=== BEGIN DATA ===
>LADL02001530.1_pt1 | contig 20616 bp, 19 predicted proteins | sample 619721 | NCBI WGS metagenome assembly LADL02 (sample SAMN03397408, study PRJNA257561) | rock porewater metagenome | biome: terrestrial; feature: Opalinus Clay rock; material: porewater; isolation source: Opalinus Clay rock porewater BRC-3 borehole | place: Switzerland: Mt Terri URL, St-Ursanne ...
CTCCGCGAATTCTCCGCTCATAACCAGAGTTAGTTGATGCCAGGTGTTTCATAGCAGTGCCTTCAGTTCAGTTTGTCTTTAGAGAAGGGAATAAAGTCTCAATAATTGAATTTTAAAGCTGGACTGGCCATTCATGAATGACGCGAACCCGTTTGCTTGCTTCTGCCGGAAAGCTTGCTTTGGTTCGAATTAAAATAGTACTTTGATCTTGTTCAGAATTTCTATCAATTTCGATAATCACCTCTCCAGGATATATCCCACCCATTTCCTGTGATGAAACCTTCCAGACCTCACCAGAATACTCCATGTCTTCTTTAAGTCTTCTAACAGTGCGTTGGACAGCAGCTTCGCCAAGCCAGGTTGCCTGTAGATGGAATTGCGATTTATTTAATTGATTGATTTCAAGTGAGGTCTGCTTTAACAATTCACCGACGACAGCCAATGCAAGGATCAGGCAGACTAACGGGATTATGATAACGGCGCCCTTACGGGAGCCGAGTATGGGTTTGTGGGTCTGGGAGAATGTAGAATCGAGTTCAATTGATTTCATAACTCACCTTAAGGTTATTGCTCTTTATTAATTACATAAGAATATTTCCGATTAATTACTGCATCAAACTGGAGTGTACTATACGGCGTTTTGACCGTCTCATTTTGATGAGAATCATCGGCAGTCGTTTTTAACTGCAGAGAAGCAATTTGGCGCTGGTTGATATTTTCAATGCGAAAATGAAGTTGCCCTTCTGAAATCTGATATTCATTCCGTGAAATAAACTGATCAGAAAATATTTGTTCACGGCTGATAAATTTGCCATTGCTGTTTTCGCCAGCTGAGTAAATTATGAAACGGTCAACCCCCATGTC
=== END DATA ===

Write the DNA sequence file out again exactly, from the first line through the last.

>LADL02001530.1_pt1 | contig 20616 bp, 19 predicted proteins | sample 619721 | NCBI WGS metagenome assembly LADL02 (sample SAMN03397408, study PRJNA257561) | rock porewater metagenome | biome: terrestrial; feature: Opalinus Clay rock; material: porewater; isolation source: Opalinus Clay rock porewater BRC-3 borehole | place: Switzerland: Mt Terri URL, St-Ursanne ...
CTCCGCGAATTCTCCGCTCATAACCAGAGTTAGTTGATGCCAGGTGTTTCATAGCAGTGCCTTCAGTTCAGTTTGTCTTTAGAGAAGGGAATAAAGTCTCAATAATTGAATTTTAAAGCTGGACTGGCCATTCATGAATGACGCGAACCCGTTTGCTTGCTTCTGCCGGAAAGCTTGCTTTGGTTCGAATTAAAATAGTACTTTGATCTTGTTCAGAATTTCTATCAATTTCGATAATCACCTCTCCAGGATATATCCCACCCATTTCCTGTGATGAAACCTTCCAGACCTCACCAGAATACTCCATGTCTTCTTTAAGTCTTCTAACAGTGCGTTGGACAGCAGCTTCGCCAAGCCAGGTTGCCTGTAGATGGAATTGCGATTTATTTAATTGATTGATTTCAAGTGAGGTCTGCTTTAACAATTCACCGACGACAGCCAATGCAAGGATCAGGCAGACTAACGGGATTATGATAACGGCGCCCTTACGGGAGCCGAGTATGGGTTTGTGGGTCTGGGAGAATGTAGAATCGAGTTCAATTGATTTCATAACTCACCTTAAGGTTATTGCTCTTTATTAATTACATAAGAATATTTCCGATTAATTACTGCATCAAACTGGAGTGTACTATACGGCGTTTTGACCGTCTCATTTTGATGAGAATCATCGGCAGTCGTTTTTAACTGCAGAGAAGCAATTTGGCGCTGGTTGATATTTTCAATGCGAAAATGAAGTTGCCCTTCTGAAATCTGATATTCATTCCGTGAAATAAACTGATCAGAAAATATTTGTTCACGGCTGATAAATTTGCCATTGCTGTTTTCGCCAGCTGAGTAAATTATGAAACGGTCAACCCCCATGTC